LONDON — U.K. Prime Minister Boris Johnson's office said Tuesday he will be issued a fine for breaching COVID-19 regulations following allegations of lockdown parties at government offices. Treasury Chief Rishi Sunak will also be fined.
The news came after London's Metropolitan Police force said earlier Tuesday that they were issuing 30 more fixed penalty notices in relation to the "partygate" scandal, which has angered many in Britain and seen dozens of politicians and officials investigated over allegations that the government flouted its own pandemic restrictions.
"The Prime Minister and Chancellor of the Exchequer have today received notification that the Metropolitan police intend to issue them with fixed penalty notices," a spokesperson for Johnson's office said. "We have no further details, but we will update you again when we do."
It was not clear how much Johnson and Sunak were fined.
Johnson has denied any wrongdoing, but he is alleged to have been at several of the dozen events in his 10 Downing St. office and other government buildings that are being investigated by the police.
Johnson's government has been shaken by public anger over revelations that his staff held "bring your own booze" office parties, birthday celebrations and "wine time Fridays" in 2020 and 2021 while millions in Britain were barred from meeting with friends and family because of his government's COVID-19 restrictions. Thousands of people were fined between 60 pounds ($79) and 10,000 pounds ($13,200) by police for rule-breaking social gatherings.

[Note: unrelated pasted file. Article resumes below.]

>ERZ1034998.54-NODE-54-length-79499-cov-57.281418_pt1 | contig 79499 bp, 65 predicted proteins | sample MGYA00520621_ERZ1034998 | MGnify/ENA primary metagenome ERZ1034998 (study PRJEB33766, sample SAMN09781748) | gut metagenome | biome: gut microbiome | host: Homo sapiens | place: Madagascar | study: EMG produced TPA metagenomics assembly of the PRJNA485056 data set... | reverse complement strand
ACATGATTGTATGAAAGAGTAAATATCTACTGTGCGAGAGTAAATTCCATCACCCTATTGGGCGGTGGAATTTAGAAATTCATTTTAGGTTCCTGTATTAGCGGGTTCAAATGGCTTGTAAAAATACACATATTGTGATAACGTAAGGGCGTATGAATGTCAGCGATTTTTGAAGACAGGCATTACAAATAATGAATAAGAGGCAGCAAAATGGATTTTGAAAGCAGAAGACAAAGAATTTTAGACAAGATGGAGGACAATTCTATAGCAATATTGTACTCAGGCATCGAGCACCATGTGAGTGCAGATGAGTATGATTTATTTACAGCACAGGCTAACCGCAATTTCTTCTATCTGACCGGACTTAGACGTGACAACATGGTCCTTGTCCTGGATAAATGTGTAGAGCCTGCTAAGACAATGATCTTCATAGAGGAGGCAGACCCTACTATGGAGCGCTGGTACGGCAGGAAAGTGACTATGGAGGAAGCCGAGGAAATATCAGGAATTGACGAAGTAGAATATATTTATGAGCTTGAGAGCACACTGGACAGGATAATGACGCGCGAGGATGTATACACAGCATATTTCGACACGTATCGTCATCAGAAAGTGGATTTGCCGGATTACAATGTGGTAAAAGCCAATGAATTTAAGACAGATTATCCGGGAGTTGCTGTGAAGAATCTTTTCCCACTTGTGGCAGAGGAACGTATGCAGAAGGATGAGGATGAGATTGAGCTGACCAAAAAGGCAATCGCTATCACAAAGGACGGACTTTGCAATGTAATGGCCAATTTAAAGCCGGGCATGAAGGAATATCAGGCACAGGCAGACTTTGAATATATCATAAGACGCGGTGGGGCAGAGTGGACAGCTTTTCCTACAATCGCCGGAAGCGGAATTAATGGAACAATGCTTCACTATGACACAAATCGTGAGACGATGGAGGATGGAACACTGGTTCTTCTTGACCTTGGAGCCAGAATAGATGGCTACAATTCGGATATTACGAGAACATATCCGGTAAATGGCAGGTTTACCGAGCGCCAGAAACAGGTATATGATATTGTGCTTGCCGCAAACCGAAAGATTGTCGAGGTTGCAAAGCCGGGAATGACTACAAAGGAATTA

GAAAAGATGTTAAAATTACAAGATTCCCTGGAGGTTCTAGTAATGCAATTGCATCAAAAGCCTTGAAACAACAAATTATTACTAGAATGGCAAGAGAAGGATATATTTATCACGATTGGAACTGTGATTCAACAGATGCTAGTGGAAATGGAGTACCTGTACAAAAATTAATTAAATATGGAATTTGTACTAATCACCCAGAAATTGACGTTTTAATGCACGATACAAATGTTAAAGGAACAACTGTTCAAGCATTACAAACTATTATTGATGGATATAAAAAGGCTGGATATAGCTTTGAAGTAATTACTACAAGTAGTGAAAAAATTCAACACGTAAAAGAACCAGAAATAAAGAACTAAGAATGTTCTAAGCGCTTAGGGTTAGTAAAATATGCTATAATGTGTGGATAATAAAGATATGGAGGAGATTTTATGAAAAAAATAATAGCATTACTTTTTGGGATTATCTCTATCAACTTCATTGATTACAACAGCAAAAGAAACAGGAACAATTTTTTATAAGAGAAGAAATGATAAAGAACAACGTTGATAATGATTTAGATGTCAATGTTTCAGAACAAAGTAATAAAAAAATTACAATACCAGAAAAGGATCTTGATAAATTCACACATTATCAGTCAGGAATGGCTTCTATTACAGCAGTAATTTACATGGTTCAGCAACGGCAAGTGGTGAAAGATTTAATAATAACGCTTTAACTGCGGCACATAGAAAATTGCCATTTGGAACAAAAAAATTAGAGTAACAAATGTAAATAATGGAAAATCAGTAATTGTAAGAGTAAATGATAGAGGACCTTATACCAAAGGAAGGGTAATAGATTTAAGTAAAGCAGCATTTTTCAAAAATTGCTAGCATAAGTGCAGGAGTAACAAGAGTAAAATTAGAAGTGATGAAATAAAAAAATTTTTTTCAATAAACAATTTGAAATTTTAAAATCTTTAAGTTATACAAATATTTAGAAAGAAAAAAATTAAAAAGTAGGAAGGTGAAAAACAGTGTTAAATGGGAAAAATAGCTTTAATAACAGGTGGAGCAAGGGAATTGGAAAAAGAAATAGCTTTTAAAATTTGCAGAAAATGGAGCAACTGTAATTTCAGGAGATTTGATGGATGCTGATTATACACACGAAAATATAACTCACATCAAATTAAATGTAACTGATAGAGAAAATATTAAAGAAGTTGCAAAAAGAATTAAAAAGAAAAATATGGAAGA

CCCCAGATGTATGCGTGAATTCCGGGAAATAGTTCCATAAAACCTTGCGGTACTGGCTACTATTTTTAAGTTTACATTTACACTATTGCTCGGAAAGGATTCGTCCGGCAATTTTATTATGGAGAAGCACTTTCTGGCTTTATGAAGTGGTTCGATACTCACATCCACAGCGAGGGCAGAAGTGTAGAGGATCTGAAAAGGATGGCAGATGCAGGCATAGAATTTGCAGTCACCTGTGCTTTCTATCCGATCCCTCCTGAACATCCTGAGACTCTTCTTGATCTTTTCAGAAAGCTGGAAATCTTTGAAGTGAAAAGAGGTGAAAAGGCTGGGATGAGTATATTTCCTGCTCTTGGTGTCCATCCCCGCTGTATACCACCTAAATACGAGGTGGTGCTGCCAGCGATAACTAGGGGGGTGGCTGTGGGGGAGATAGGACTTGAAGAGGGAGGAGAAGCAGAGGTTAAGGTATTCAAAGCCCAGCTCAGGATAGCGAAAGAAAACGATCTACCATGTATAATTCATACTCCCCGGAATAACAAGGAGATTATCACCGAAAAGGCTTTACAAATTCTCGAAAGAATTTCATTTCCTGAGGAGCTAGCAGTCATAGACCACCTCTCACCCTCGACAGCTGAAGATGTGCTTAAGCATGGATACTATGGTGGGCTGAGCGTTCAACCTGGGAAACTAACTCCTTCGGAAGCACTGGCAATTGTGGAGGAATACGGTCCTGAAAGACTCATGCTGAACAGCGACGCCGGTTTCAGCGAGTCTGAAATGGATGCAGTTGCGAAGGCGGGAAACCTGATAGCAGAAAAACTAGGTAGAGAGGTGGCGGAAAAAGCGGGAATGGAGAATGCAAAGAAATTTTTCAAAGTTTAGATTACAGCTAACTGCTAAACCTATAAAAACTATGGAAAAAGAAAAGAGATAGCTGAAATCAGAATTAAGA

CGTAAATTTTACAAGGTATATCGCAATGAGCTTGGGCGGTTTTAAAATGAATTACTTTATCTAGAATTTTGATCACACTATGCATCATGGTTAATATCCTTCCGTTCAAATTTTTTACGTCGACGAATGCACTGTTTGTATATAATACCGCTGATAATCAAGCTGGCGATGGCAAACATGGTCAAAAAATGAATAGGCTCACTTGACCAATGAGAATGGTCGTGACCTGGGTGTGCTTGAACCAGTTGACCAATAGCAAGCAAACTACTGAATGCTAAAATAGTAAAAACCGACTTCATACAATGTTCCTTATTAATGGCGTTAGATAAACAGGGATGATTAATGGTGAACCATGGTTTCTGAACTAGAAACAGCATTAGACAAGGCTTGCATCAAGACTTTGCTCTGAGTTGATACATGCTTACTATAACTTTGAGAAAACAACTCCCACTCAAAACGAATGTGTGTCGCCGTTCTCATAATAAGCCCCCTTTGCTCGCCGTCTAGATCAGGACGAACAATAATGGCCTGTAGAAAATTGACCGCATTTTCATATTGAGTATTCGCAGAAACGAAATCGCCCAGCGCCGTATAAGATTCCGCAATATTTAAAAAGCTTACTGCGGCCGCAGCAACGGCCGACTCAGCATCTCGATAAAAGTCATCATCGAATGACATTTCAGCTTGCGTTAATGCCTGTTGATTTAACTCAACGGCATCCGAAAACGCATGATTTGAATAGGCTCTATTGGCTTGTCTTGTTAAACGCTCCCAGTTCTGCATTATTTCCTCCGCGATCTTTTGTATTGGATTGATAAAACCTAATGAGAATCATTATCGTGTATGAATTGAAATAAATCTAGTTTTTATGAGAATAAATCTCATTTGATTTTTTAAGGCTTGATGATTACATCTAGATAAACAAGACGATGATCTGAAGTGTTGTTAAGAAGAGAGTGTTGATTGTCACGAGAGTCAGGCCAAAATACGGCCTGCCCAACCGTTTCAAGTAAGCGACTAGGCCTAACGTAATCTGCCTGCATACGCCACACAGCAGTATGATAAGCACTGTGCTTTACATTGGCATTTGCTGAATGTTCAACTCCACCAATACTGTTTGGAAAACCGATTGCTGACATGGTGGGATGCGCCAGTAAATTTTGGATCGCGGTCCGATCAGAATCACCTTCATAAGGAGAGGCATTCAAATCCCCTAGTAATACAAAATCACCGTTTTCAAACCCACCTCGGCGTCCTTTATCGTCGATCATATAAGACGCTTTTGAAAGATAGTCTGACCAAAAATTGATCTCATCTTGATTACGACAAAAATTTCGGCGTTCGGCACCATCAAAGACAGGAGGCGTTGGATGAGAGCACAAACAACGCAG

Opponents, and some members of the governing Conservative Party, have said that Johnson should resign if he is issued a fine for breaking rules he imposed on the rest of the country during the pandemic.
In total, police say they were issuing at least 50 fines for the breaches, but did not identify who the recipients are. Police say they have sent questionnaires to more than 100 people, including the prime minister, and interviewed witnesses as part of the investigation.
In January, civil servant Sue Gray published a report into some of the gatherings, the ones not under criminal investigation. She said "failures of leadership and judgment" in Johnson's government allowed events to occur that should not have happened.
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